Notice that none of these things include eating less. Because you’re already eating next to nothing, which is one reason we have plateaus. Have you ever heard of “starvation mode?” Basically (and this is true of regular diets as well) when you cut back on calories, your body thinks you’re starving and will begin to hold on to reserves literally for dear life.

I have noticed that one way to break a stall is to eat more for a day or two. Reasonable food, mind you – stuff that it’s OK to eat anyway. Just more of it. And voila – within a few days, scale movement!

Mostly, however, I look at plateaus as my body gathering energy for the next great plunge. Because usually, when they end I lose a chunk of weight – like 5 pounds or so – overnight. It’s kind of like holding your breath before jumping off a diving board.

You also must must must realize that even when the scale doesn’t move, sometimes fat is still melting. That’s why you should do what I never did and measure yourself. Cuz it’s way cool when you realize that even though the scale still says 220, you’re now in an 18 instead of a 20. 

Looking at it that way has really helped me stop stressing over stalls. They happen. They’ll end. When they do, I need new clothes!

The Scariest Moment Of All

At around 6 months, a couple of things often happen that scare the living daylights out of you. And if they happen at the same time as a stall, then my God it’s like the world has ended and you’ve had surgery for nothing because you’re going to be a FAILURE!!!!!!

Well, that’s what you may think, anyway.

Sometime around 6 months you’ll have a very unwelcome visitor. Your appetite. He’ll be back and suddenly you’ll want to eat again. At the same time, your pouch will have healed up from surgery and will decide that more foods are welcome. And since the swelling will have gone down, pouchie will have a bit more room as well.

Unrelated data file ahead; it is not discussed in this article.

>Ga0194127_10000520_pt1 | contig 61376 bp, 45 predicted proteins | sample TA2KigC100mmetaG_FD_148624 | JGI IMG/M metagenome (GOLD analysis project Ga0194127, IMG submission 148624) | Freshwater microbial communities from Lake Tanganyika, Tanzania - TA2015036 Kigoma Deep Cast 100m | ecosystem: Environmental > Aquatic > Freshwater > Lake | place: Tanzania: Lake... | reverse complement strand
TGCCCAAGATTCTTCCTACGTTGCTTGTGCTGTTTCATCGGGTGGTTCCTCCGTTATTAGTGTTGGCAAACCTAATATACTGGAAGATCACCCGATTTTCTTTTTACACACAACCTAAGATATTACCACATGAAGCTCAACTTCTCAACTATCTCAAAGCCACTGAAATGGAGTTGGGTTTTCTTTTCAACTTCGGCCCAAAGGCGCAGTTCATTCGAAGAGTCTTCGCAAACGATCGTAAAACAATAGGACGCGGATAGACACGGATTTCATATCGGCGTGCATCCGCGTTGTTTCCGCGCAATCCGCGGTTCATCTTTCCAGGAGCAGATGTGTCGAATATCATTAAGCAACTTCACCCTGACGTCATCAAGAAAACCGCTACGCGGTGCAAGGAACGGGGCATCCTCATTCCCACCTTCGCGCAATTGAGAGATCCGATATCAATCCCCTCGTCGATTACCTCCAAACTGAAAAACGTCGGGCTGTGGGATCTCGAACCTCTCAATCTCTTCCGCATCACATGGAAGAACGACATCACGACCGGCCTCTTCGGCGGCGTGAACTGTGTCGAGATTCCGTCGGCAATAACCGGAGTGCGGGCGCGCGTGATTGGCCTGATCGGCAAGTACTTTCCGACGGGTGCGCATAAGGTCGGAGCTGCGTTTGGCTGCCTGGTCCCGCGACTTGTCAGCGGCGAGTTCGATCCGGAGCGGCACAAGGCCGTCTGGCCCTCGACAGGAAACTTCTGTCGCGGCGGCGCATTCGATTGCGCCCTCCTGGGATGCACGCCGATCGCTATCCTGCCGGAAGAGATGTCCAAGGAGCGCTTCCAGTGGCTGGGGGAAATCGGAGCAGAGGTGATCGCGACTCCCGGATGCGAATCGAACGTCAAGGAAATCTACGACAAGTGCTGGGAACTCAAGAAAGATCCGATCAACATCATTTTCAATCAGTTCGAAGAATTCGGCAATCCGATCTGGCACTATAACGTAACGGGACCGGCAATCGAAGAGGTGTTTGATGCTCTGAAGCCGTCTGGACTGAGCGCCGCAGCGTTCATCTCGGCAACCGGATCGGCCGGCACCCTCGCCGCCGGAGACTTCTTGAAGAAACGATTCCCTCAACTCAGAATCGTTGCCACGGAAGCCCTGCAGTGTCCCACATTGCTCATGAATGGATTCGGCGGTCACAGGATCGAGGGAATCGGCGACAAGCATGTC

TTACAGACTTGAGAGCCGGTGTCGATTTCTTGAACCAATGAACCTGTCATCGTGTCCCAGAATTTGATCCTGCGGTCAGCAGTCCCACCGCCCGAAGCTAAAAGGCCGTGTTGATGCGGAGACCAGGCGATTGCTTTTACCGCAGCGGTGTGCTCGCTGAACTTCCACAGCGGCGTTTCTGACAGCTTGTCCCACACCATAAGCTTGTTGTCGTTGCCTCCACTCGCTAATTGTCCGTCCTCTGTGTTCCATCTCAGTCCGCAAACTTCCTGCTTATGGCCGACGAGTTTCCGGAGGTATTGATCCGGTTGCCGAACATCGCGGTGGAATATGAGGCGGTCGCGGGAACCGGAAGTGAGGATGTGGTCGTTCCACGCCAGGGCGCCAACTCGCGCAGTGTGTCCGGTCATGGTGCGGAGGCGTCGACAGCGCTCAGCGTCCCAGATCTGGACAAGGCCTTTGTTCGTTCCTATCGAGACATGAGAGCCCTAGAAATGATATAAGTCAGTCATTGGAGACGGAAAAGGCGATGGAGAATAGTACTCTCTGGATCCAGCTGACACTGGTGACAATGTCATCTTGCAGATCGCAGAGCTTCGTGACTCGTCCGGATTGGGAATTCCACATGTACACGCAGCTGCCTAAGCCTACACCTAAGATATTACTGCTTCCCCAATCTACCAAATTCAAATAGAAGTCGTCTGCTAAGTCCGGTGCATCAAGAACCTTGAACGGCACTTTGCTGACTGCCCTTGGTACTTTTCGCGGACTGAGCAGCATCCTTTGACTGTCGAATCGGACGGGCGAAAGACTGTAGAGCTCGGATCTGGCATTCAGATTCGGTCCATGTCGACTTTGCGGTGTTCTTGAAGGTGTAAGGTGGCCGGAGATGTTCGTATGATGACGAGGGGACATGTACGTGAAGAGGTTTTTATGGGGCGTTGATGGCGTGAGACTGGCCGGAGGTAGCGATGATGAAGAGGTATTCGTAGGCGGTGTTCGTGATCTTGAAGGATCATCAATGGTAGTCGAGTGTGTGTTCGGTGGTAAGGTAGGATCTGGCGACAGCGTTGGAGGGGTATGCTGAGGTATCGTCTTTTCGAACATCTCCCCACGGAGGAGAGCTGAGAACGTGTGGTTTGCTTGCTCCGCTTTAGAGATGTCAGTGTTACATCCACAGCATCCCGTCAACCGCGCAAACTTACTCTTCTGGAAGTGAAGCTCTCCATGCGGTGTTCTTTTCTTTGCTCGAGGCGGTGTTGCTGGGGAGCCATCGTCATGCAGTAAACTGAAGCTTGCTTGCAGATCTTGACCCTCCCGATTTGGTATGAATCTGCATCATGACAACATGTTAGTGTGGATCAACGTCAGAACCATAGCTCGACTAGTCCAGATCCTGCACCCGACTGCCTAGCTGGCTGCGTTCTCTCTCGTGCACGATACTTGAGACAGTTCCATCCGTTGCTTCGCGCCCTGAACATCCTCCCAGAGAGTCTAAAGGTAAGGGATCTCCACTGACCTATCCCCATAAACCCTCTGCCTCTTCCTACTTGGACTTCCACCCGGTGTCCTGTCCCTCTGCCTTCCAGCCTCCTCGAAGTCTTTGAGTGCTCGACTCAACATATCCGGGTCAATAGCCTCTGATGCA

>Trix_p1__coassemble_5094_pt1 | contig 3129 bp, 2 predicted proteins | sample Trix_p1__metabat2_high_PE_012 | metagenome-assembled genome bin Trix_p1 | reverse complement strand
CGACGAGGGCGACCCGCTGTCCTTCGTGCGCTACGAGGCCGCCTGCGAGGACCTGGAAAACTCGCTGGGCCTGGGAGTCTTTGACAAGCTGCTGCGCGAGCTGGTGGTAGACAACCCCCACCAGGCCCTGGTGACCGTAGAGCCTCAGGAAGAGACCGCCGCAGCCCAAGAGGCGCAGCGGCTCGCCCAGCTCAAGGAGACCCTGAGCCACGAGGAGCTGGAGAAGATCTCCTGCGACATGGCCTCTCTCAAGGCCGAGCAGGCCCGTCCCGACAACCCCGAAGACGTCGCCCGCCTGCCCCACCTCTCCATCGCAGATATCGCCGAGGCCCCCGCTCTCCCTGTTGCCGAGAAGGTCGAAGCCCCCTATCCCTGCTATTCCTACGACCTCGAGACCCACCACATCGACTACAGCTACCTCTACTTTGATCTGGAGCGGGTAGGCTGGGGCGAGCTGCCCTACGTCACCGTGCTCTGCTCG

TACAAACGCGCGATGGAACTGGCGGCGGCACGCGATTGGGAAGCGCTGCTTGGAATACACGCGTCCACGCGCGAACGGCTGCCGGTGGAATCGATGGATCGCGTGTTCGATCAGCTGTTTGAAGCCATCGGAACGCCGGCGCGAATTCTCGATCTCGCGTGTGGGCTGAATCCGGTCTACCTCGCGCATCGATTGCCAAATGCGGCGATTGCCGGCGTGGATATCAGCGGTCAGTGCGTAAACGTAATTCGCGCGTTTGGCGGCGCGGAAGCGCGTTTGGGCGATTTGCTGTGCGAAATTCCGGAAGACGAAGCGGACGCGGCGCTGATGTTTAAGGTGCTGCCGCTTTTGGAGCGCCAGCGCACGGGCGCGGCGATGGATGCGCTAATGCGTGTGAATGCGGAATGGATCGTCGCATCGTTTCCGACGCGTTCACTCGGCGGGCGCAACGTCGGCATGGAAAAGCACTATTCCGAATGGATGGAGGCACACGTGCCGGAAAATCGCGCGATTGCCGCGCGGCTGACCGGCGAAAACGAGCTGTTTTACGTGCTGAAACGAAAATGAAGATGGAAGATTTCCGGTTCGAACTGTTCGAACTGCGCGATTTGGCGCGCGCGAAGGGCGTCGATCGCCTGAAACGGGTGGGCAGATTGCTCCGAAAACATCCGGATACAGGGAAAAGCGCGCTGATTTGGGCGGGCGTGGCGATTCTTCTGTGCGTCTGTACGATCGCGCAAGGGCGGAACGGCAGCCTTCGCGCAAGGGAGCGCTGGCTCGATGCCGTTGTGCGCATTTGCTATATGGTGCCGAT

So out of the blue, you want to eat, you can eat lots of foods and you can eat more of them. The panic!

My husband actually noticed this before I did and commented on it. A few times. “You’re eating a lot all of a sudden – don’t hurt yourself!”

Fortunately, I knew this was coming and for once didn’t have a near nervous breakdown. Now you’ll know, too.

Making The Most Of Your Honeymoon

Like all good things, your honeymoon period will eventually come to an end. It starts with the return of your appetite, then you’ll notice weight loss begin to slow.

That doesn’t mean weight loss is over – you can continue to lose weight up to 18 months or even more after surgery. But it will be slower.

So you want to make the absolute most of your honeymoon period. Use the fact that you’re not hungry to deal with your food addictions. Forge a new relationship with food that’s based on necessity, not comfort or any other deep psychological need.

Spend this time working out the habits that will carry you through the rest of your weight loss period and into the maintenance phase that will last the rest of your life.

Now is also the time to get into the habit of regular exercise. If anyone told you that having a gastric bypass meant that you could lose all the weight you wanted without having to exercise, you have my permission to find them and slap them for lying to you. (Of course, you’re on your own for whatever happens next. Sorry.)

You will lose weight whether or not you exercise, but not as much as you will if you do. And the further out from surgery you get, the more exercise becomes vital if you want to keep the weight off.

You didn’t go through a life-threatening surgery and change so much just to put the weight right back on, did you? No. This is to be permanent. So get out there and get moving!

You only get one honeymoon period. Use it wisely!